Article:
References

  1. ^ a b c GRCh38: Ensembl release 89: ENSG00000113070 - Ensembl, May 2017
  2. ^ a b c GRCm38: Ensembl release 89: ENSMUSG00000024486 - Ensembl, May 2017
  3. ^ "Human PubMed Reference:". National Center for Biotechnology Information, U.S. National Library of Medicine.
  4. ^ "Mouse PubMed Reference:". National Center for Biotechnology Information, U.S. National Library of Medicine.
  5. ^ Nanba D, Higashiyama S (February 2004). "Dual intracellular signaling by proteolytic cleavage of membrane-anchored heparin-binding EGF-like growth factor". Cytokine Growth Factor Rev. 15 (1): 13–9. doi:10.1016/j.cytogfr.2003.10.002. PMID 14746810.
  6. ^ a b Jin K, Mao XO, Sun Y, Xie L, Jin L, Nishi E, Klagsbrun M, Greenberg DA (July 2002). "Heparin-binding epidermal growth factor-like growth factor: hypoxia-inducible expression in vitro and stimulation of neurogenesis in vitro and in vivo". J. Neurosci. 22 (13): 5365–73. doi:10.1523/JNEUROSCI.22-13-05365.2002. PMC 6758221. PMID 12097488.
  7. ^ Raab G, Klagsbrun M (December 1997). "Heparin-binding EGF-like growth factor". Biochim. Biophys. Acta. 1333 (3): F179–99. doi:10.1016/S0304-419X(97)00024-3. PMID 9426203.
  8. ^ Das SK, Wang XN, Paria BC, Damm D, Abraham JA, Klagsbrun M, Andrews GK, Dey SK (May 1994). "Heparin-binding EGF-like growth factor gene is induced in the mouse uterus temporally by the blastocyst solely at the site of its apposition: a possible ligand for interaction with blastocyst EGF-receptor in implantation". Development. 120 (5): 1071–83. doi:10.1242/dev.120.5.1071. PMID 8026321.
  9. ^ Nishi E, Prat A, Hospital V, Elenius K, Klagsbrun M (July 2001). "N-arginine dibasic convertase is a specific receptor for heparin-binding EGF-like growth factor that mediates cell migration". EMBO J. 20 (13): 3342–50. doi:10.1093/emboj/20.13.3342. PMC 125525. PMID 11432822.
  10. ^ Nanba D, Mammoto A, Hashimoto K, Higashiyama S (November 2003). "Proteolytic release of the carboxy-terminal fragment of proHB-EGF causes nuclear export of PLZF". J. Cell Biol. 163 (3): 489–502. doi:10.1083/jcb.200303017. PMC 2173632. PMID 14597771.
  11. ^ Nanba D, Toki F, Higashiyama S (July 2004). "Roles of charged amino acid residues in the cytoplasmic domain of proHB-EGF". Biochem. Biophys. Res. Commun. 320 (2): 376–82. doi:10.1016/j.bbrc.2004.05.176. PMID 15219838.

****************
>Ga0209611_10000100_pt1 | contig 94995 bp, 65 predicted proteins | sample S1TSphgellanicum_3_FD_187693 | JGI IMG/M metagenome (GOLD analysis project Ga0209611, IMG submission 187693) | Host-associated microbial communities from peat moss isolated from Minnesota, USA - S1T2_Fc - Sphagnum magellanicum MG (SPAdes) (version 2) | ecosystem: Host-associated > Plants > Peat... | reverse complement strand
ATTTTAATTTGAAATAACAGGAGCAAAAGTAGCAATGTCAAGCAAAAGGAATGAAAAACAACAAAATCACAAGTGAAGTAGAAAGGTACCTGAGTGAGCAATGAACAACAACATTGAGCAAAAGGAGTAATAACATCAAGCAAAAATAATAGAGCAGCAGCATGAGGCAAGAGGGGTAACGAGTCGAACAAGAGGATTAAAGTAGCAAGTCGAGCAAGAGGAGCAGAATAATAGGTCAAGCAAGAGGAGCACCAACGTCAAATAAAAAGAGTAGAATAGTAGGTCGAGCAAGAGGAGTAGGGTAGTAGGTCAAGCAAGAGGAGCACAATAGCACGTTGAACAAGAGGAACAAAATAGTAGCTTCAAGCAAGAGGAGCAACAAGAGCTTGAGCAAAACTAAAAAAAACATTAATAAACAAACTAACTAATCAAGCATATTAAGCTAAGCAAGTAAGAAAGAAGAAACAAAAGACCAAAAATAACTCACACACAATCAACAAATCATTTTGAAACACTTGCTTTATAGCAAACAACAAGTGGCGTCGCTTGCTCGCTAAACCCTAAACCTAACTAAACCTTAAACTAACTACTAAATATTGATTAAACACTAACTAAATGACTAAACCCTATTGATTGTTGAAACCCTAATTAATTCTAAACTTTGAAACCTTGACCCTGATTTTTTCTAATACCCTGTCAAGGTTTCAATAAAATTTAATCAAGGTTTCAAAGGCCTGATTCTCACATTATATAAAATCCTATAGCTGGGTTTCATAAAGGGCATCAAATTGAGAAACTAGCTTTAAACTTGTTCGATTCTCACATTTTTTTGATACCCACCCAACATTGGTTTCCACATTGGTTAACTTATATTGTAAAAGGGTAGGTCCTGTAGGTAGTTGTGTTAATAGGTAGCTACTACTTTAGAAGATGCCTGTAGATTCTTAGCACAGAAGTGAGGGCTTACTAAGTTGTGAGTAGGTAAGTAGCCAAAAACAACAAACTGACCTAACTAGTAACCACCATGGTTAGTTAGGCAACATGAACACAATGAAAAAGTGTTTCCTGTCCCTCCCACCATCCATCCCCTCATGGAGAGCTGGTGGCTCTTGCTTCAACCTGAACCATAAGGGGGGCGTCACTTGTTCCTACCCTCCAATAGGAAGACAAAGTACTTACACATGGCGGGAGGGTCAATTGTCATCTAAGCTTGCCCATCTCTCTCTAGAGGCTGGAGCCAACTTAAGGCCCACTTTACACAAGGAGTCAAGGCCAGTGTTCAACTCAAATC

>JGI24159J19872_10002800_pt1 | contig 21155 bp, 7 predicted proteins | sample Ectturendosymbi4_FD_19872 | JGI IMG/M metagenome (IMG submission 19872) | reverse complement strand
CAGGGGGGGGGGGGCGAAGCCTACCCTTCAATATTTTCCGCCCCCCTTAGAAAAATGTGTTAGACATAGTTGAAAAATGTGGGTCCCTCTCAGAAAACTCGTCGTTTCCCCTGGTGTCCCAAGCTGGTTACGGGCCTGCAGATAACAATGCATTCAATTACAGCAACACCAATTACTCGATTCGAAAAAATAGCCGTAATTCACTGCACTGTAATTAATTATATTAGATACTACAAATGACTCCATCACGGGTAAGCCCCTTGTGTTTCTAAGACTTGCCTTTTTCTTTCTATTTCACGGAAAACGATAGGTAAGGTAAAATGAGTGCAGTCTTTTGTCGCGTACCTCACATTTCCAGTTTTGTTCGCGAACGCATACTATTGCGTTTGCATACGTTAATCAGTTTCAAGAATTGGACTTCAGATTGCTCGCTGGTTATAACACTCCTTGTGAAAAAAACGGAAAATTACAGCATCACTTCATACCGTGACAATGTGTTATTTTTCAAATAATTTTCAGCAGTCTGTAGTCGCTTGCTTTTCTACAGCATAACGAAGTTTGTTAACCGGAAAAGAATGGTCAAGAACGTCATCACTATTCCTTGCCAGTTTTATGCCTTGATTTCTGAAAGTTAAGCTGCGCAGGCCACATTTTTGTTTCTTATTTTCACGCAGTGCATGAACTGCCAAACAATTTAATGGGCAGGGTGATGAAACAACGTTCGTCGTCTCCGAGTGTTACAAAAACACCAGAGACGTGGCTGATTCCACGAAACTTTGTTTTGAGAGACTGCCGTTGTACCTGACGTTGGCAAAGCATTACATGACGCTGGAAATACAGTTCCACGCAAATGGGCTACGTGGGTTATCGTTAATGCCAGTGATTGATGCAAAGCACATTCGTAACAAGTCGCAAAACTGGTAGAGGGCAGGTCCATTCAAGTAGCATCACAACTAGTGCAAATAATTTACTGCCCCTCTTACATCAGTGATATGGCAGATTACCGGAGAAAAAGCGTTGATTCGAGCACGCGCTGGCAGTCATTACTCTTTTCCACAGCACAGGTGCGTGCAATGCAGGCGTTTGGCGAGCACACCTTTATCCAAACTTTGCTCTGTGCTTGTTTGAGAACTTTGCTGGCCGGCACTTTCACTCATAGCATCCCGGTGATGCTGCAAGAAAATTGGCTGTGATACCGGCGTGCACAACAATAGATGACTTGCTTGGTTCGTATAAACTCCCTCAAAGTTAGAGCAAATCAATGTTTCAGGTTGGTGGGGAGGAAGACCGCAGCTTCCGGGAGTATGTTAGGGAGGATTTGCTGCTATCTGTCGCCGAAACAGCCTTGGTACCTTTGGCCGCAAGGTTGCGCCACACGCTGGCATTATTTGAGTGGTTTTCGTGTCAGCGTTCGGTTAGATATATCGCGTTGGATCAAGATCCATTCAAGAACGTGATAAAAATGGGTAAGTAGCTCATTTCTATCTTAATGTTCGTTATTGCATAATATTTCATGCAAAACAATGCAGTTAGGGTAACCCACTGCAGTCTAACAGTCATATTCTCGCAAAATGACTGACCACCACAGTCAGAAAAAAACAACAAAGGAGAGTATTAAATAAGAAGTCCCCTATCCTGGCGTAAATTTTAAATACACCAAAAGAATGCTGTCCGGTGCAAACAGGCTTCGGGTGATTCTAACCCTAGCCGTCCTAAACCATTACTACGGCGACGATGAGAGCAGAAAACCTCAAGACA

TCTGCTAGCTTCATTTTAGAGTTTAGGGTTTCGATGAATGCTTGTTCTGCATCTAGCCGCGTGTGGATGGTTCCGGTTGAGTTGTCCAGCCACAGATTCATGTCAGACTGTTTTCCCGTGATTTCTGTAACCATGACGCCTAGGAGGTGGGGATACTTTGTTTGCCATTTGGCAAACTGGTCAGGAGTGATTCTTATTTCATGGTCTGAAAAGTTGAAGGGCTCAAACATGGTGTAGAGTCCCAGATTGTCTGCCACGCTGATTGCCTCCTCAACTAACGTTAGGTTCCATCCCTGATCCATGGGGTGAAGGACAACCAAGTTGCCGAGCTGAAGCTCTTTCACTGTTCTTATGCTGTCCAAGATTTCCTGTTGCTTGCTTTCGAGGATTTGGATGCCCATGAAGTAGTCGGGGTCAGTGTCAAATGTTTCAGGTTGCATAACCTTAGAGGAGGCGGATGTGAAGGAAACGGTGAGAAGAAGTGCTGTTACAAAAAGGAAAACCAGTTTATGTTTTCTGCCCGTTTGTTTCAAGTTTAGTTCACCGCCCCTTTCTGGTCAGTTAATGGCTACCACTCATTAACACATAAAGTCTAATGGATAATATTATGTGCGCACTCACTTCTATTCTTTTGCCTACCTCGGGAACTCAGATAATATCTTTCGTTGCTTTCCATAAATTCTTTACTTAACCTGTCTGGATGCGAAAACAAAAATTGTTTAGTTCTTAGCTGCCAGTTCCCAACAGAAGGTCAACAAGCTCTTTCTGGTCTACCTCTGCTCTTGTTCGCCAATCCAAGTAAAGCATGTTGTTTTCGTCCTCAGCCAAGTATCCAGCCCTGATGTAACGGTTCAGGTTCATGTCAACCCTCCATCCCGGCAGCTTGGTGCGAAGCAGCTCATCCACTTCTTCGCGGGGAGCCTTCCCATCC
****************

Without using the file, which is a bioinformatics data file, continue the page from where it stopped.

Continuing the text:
12. ^ Lin J, Hutchinson L, Gaston SM, Raab G, Freeman MR (August 2001). "BAG-1 is a novel cytoplasmic binding partner of the membrane form of heparin-binding EGF-like growth factor: a unique role for proHB-EGF in cell survival regulation". J. Biol. Chem. 276 (32): 30127–32. doi:10.1074/jbc.M010237200. PMID 11340068.
  13. ^ Hospital V, Prat A (October 2004). "Nardilysin, a basic residues specific metallopeptidase that mediates cell migration and proliferation". Protein Pept. Lett. 11 (5): 501–8. doi:10.2174/0929866043406508. PMID 15544571.
  14. ^ Miyamoto S, Yagi H, Yotsumoto F, Kawarabayashi T, Mekada E (May 2006). "Heparin-binding epidermal growth factor-like growth factor as a novel targeting molecule for cancer therapy". Cancer Sci. 97 (5): 341–7. doi:10.1111/j.1349-7006.2006.00188.x. PMID 16630129. S2CID 32160328.
  15. ^ Nolan TM, Di Girolamo N, Coroneo MT, Wakefield D (January 2004). "Proliferative effects of heparin-binding epidermal growth factor-like growth factor on pterygium epithelial cells and fibroblasts". Invest. Ophthalmol. Vis. Sci. 45 (1): 110–3. doi:10.1167/iovs.03-0046. PMID 14691161.
  16. ^ Miyazono K (January 2012). "Ectodomain shedding of HB-EGF: a potential target for cancer therapy". J. Biochem. 151 (1): 1–3. doi:10.1093/jb/mvr120. PMID 21976708.
  17. ^ Iwamoto R, Mekada E (2006). "ErbB and HB-EGF signaling in heart development and function". Cell Struct. Funct. 31 (1): 1–14. doi:10.1247/csf.31.1. PMID 16508205.
  18. ^ Zhang H, Sunnarborg SW, McNaughton KK, Johns TG, Lee DC, Faber JE (May 2008). "Heparin-binding epidermal growth factor-like growth factor signaling in flow-induced arterial remodeling". Circ. Res. 102 (10): 1275–85. doi:10.1161/CIRCRESAHA.108.171728. PMC 2752633. PMID 18436796.
  19. ^ Shirakata Y, Kimura R, Nanba D, Iwamoto R, Tokumaru S, Morimoto C, Yokota K, Nakamura M, Sayama K, Mekada E, Higashiyama S, Hashimoto K (June 2005). "Heparin-binding EGF-like growth factor accelerates keratinocyte migration and skin wound healing". J. Cell Sci. 118 (Pt 11): 2363–70. doi:10.1242/jcs.02346. PMID 15923649.
  20. ^ Marikovsky M, Breuing K, Liu PY, Eriksson E, Higashiyama S, Farber P, Abraham J, Klagsbrun M (May 1993). "Appearance of heparin-binding EGF-like growth factor in wound fluid as a response to injury". Proc. Natl. Acad. Sci. U.S.A. 90 (9): 3889–93. Bibcode:1993PNAS...90.3889M. doi:10.1073/pnas.90.9.3889. PMC 46411. PMID 8483908.
  21. ^ Leach RE, Khalifa R, Armant DR, Brudney A, Das SK, Dey SK, Fazleabas AT (September 2001). "Heparin-binding EGF-like growth factor modulation by antiprogestin and CG in the baboon (Papio anubis)". J. Clin. Endocrinol. Metab. 86 (9): 4520–8. doi:10.1210/jcem.86.9.7835. PMID 11549702.
  22. ^ Chen CL, Yu X, James IO, Zhang HY, Yang J, Radulescu A, Zhou Y, Besner GE (March 2012). "Heparin-binding EGF-like growth factor protects intestinal stem cells from injury in a rat model of necrotizing enterocolitis". Lab. Invest. 92 (3): 331–44. doi:10.1038/labinvest.2011.167. PMC 3289750. PMID 22157721.
  23. ^ Fukatsu Y, Noguchi T, Hosooka T, Ogura T, Kotani K, Abe T, Shibakusa T, Inoue K, Sakai M, Tobimatsu K, Inagaki K, Yoshioka T, Matsuo M, Nakae J, Matsuki Y, Hiramatsu R, Kaku K, Okamura H, Fushiki T, Kasuga M (June 2009). "Muscle-specific overexpression of heparin-binding epidermal growth factor-like growth factor increases peripheral glucose disposal and insulin sensitivity". Endocrinology. 150 (6): 2683–91. doi:10.1210/en.2008-1647. PMID 19264873.

Further reading

External links